When I hear the word storage, I think packing tape, mothballs, and padlocks. I prefer to think of my tools as staged. They are where they belong, but ready for action at a moments notice.
Shop organization is hard for me. It’s hard for most people, but I put self-imposed constraints on top of that. I’d really like to build an English tool chest – specifically the Anarchist’s Tool Chest as popularized by Chris Schwarz . Additionally I’d really like to build a Dutch tool chest also popularized by Chris Schwarz. However I’d never use them. Why?
First Order Retrievability
I believe this term was coined by Adam Savage of Mythbusters fame (at least that is where I first heard it). My approach is simple. First, I tier my tools. Tier I tools are ones I use on almost every project, and often multiple times. Some examples would be
- Measuring and marking tools
- Bench Planes
- Rip, Crosscut, and joinery saws
- Bench Appliances
As seen in the picture, these are all on the “Wall”. My rule for Tier I tools is one-touch access. No doors to open, no drawers to open, no lids to open, no latches to move, and nothing else to move out of the way. All of the Tier I tools are 10 steps from my bench. They are as easy to put back as they are to retrieve. This is important because it’s just as easy to put that chisel back on the rack as it is to set it on the corner of the bench. And I find I do follow the “rules” and put things away when I am done.
One of the challenges is my tool collection is still evolving. As such my storage needs change. Rather than make nice, dedicated fixtures (which I plan to some day), I keep it to screws, dowels, and hardwood plywood.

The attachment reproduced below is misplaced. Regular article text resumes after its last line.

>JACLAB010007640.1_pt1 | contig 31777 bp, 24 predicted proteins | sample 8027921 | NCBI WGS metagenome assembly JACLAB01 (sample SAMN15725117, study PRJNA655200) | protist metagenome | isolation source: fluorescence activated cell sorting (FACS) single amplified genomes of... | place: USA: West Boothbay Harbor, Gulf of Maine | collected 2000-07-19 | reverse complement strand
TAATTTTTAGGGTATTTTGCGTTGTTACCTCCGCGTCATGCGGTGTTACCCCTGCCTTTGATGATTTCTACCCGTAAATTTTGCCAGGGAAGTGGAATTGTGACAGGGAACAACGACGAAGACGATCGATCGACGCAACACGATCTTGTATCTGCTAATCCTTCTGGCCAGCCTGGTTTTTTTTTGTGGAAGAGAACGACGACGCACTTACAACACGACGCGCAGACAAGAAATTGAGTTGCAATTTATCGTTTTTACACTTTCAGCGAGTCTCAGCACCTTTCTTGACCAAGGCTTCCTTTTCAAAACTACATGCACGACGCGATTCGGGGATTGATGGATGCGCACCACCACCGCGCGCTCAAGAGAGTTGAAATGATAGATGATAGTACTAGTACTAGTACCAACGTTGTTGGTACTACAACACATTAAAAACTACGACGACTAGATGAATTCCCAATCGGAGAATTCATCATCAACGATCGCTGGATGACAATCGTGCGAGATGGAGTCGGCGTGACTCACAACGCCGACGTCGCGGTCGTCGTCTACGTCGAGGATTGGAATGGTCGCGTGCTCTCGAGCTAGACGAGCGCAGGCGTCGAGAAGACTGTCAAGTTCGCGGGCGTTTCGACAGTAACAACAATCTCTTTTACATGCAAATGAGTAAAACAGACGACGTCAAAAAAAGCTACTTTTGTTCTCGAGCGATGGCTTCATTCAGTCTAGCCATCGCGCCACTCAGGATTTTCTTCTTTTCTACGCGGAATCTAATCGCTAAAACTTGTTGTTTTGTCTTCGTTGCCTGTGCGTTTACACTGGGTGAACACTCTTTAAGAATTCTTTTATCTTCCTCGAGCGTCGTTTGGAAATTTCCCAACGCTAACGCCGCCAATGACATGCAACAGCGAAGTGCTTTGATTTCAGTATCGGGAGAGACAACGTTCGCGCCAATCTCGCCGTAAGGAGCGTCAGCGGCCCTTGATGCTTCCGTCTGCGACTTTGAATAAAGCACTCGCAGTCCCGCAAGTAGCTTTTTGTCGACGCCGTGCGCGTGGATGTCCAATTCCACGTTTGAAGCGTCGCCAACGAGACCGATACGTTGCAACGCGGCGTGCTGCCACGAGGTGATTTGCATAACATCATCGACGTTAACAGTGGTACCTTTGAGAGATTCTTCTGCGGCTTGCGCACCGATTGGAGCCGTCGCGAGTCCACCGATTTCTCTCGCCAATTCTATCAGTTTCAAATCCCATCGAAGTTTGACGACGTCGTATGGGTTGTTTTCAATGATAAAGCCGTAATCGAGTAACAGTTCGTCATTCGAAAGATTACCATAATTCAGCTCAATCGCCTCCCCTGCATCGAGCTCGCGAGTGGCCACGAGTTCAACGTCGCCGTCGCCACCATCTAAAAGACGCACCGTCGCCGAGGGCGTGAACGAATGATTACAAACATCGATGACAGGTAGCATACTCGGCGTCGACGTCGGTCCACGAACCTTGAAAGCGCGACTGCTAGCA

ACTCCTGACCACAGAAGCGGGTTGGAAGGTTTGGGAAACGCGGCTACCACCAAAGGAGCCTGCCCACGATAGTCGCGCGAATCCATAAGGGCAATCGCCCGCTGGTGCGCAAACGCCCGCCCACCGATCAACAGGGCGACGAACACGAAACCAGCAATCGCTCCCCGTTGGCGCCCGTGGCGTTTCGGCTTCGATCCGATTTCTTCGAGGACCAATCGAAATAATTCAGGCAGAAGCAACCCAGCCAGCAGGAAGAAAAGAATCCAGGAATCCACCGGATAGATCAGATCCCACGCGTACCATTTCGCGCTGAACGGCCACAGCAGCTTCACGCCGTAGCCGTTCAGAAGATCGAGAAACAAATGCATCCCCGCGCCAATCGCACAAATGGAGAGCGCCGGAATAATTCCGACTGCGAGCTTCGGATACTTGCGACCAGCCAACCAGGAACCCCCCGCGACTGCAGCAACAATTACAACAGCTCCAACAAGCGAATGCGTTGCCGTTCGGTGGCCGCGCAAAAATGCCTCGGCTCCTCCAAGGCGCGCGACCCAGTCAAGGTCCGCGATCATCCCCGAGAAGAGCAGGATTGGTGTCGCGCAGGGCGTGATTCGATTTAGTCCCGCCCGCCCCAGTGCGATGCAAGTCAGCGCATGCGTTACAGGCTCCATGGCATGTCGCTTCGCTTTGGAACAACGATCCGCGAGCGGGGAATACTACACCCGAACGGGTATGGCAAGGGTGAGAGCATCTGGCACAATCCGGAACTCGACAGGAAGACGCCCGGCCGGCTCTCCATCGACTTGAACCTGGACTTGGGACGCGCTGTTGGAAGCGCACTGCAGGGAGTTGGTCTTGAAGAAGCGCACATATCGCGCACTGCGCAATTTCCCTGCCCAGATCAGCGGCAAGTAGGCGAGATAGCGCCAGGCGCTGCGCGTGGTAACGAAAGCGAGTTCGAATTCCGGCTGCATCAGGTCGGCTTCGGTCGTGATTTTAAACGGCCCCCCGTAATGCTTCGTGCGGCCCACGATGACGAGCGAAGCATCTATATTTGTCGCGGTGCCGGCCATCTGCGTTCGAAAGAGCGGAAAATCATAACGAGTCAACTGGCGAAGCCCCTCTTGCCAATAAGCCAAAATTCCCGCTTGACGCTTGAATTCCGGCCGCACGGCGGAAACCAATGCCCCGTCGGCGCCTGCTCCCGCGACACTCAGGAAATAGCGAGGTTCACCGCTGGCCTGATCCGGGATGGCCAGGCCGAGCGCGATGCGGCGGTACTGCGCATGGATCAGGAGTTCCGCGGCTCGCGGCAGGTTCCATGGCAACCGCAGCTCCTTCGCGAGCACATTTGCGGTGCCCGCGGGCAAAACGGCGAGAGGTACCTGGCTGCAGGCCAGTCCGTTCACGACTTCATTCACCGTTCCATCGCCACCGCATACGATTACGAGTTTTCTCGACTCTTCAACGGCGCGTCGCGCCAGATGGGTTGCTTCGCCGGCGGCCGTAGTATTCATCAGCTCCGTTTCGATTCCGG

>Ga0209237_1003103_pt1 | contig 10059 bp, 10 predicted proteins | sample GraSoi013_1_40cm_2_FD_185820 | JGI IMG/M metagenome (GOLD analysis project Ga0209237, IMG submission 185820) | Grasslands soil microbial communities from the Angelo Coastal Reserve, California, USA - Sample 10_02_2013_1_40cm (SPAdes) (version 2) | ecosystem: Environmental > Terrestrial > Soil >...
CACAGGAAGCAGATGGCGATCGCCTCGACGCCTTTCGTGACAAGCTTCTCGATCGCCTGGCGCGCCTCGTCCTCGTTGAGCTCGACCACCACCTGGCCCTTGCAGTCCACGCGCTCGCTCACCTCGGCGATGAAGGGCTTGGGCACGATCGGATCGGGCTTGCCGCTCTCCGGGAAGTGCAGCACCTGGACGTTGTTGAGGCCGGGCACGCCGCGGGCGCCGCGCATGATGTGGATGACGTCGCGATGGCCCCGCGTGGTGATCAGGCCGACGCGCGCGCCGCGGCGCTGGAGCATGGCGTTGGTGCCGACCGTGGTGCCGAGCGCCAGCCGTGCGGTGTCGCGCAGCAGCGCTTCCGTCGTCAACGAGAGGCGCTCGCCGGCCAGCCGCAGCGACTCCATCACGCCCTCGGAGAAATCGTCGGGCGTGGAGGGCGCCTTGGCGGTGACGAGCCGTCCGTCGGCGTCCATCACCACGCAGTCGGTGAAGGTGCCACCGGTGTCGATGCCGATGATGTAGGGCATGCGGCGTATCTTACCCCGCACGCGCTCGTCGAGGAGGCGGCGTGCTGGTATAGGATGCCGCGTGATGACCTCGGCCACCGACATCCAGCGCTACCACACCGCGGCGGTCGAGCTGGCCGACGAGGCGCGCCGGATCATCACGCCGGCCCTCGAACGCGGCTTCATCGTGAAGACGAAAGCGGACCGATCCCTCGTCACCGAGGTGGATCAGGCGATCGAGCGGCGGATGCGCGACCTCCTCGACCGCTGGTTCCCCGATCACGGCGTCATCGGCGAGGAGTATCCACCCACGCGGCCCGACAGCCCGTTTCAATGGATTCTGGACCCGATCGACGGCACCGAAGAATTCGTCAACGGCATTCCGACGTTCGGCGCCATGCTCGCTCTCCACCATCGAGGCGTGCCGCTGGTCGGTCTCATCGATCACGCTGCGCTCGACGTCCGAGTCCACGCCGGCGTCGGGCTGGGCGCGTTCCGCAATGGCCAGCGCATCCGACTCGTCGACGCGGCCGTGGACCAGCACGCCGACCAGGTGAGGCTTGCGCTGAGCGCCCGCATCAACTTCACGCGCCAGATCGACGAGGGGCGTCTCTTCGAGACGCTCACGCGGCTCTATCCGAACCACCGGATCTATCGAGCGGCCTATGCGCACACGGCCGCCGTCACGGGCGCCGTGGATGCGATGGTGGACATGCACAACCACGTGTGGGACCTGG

The Tier II Tools
I define my Tier II tools as tools used on some projects but not all; or tools only used once or twice at a small stage in a project. Some examples of Tier II tools for me include:
- Rasps and files
- Joinery planes (*exception to the router plane, my 71 1/2 is tier 1)
- Carving chisels
- Specialty measuring/marking (digital protractor)
- Veneer hammer and Veneer saw
- Scratch stocks
These tools are kept in a chest right next to my bench
I chose a simple to make Japanese style box for this. I store my bench hooks on it as I don’t need to open it very often. It’s simple on the inside as well. 2 trays and a center divided floor.
Overall I like this system. Mostly because it’s easier to just put something away than it is to leave it laying around where it should’t be. I haven’t lost a tape measure or even a pencil in 3 years. Speaking of which, the pencils and some marking knives are in my first and last experiment with sewing. Not for lack of interest – but lack of time
I really like hearing about other people’s storage strategies and would enjoy reading about yours in the comments below. It’s one thing to see pictures of beautiful chests, but another to hear the reasoning behind them. I’ve gotten some great ideas that way